A Montgomery County teacher’s union official told a school administrator the parents in his community only want classroom instruction to return for the ‘babysitting,’ newly-released emails show.

The emails were obtained by Clarice Schillinger of Horsham Township, who founded the “Keeping Kids in School” organization to represent parents’ interests as teachers unions and school bureaucrats fought against reopening classrooms. Schillinger used Pennsylvania’s Right to Know (RTK) law to obtain emails between Hatboro-Horsham School Superintendent Dr. Scott Eveslage and Bryan Moore, president of the local teachers union. The emails revealed what Schillinger believes is a demeaning attitude toward parents, as well as the fact that, despite their public statements, the union was opposing any return to classroom instruction, even part-time.

In one email, sent November 11, 2020, as the district was proposing a move toward a hybrid instructional model, Moore wrote: “We are not a childcare center and I fear ‘babysitting’ drove parents to demand an amount of in-person instruction.”

He went on to reject a return to even a hybrid model for in-person instruction. “As you’ve said all along we need to follow the science and I agree completely,” Moore claimed, despite overwhelming scientific evidence that classroom instruction posed no significant threat of COVID spread. “That science is telling us we should not have students in schools and decisions are being made to appease political needs rather than doing what’s best for the kids.”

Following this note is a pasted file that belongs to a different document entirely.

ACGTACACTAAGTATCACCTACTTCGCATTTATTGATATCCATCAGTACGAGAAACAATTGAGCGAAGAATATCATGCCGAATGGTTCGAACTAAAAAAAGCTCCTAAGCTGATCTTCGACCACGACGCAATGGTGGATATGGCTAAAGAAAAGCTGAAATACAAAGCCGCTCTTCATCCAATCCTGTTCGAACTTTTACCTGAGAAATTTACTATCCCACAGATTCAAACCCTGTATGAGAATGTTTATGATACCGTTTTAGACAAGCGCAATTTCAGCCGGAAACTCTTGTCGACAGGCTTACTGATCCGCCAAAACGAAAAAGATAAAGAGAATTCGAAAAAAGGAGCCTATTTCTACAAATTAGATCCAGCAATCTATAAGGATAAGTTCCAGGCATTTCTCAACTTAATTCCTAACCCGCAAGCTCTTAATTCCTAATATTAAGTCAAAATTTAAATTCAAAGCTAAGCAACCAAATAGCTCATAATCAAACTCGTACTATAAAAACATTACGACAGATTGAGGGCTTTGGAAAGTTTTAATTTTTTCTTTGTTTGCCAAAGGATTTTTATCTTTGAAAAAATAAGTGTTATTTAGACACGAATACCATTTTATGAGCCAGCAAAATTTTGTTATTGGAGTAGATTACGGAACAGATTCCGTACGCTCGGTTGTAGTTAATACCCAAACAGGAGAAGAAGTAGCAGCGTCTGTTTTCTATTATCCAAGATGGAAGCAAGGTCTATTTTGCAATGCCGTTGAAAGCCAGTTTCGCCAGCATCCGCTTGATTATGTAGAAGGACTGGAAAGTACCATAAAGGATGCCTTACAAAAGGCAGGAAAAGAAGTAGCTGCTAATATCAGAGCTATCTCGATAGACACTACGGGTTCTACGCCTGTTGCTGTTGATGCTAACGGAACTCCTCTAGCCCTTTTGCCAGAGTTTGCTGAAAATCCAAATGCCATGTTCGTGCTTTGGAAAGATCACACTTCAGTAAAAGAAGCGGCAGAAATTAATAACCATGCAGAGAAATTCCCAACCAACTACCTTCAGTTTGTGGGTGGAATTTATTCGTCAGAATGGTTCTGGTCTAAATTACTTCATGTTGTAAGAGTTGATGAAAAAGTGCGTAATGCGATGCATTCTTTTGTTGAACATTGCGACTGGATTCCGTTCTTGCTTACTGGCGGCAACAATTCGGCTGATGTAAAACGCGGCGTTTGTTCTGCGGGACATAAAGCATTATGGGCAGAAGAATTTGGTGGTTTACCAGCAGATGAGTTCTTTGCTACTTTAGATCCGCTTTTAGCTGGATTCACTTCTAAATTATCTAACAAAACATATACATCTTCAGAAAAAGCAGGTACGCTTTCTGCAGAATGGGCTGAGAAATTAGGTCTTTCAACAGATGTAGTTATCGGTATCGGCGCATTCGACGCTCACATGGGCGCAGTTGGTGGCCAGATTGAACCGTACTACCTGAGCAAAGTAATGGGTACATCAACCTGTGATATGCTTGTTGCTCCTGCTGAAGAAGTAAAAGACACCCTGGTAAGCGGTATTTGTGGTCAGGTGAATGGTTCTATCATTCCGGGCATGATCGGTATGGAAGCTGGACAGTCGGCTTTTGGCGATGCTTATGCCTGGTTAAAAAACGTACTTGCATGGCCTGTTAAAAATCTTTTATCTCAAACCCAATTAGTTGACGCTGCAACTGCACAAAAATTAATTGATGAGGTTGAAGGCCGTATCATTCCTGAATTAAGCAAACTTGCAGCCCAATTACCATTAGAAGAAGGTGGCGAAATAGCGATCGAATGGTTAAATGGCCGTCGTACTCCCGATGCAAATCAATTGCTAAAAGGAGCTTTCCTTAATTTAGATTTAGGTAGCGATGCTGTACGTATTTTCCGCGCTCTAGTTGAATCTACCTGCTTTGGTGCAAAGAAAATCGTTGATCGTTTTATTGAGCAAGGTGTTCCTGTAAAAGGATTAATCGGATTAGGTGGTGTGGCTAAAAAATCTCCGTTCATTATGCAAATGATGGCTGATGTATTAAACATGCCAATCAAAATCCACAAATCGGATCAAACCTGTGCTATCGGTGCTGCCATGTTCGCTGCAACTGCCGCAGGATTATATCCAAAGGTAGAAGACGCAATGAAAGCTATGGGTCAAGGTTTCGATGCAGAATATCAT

Schillinger believes these email comments are instructive. “Parents, as well as teachers, should be aware of the dismissive view of the union’s leadership and its ‘behind the scenes’ opposition to reopening schools,” she said.

Ironically, one reason Moore gave for keeping classrooms closed is that hybrid instruction doesn’t work. “Hybrid instruction is poor and unsupported by empirical evidence for effective curricular instruction; perhaps it has some social and emotional benefits, but it is not a better option than remote instruction,” he wrote.

This, parents argue, is the reason in-class instruction is so necessary. The alternatives simply aren’t working.

Dan Domenech, the executive director of the American Association of School Administrators, told CBSNews: “We know that there has been a significant loss of learning, but I’ll tell you, we’re less concerned about that than we are about the social and emotional factors. We’re seeing an increase in the stress that students are feeling, the emotional impact that this is having on them.”

And, the network notes, mental health-related emergency room visits between March and October of 2020 jumped nearly 28 percent for children ages 5 to 17.

Meanwhile, data from the West Chester Area School District, also obtained via a parent’s RTK request, found the number of ninth graders failing two or more classes increased 850 percent over the 2019-2020 school year.

Moore declined to respond to requests for comment.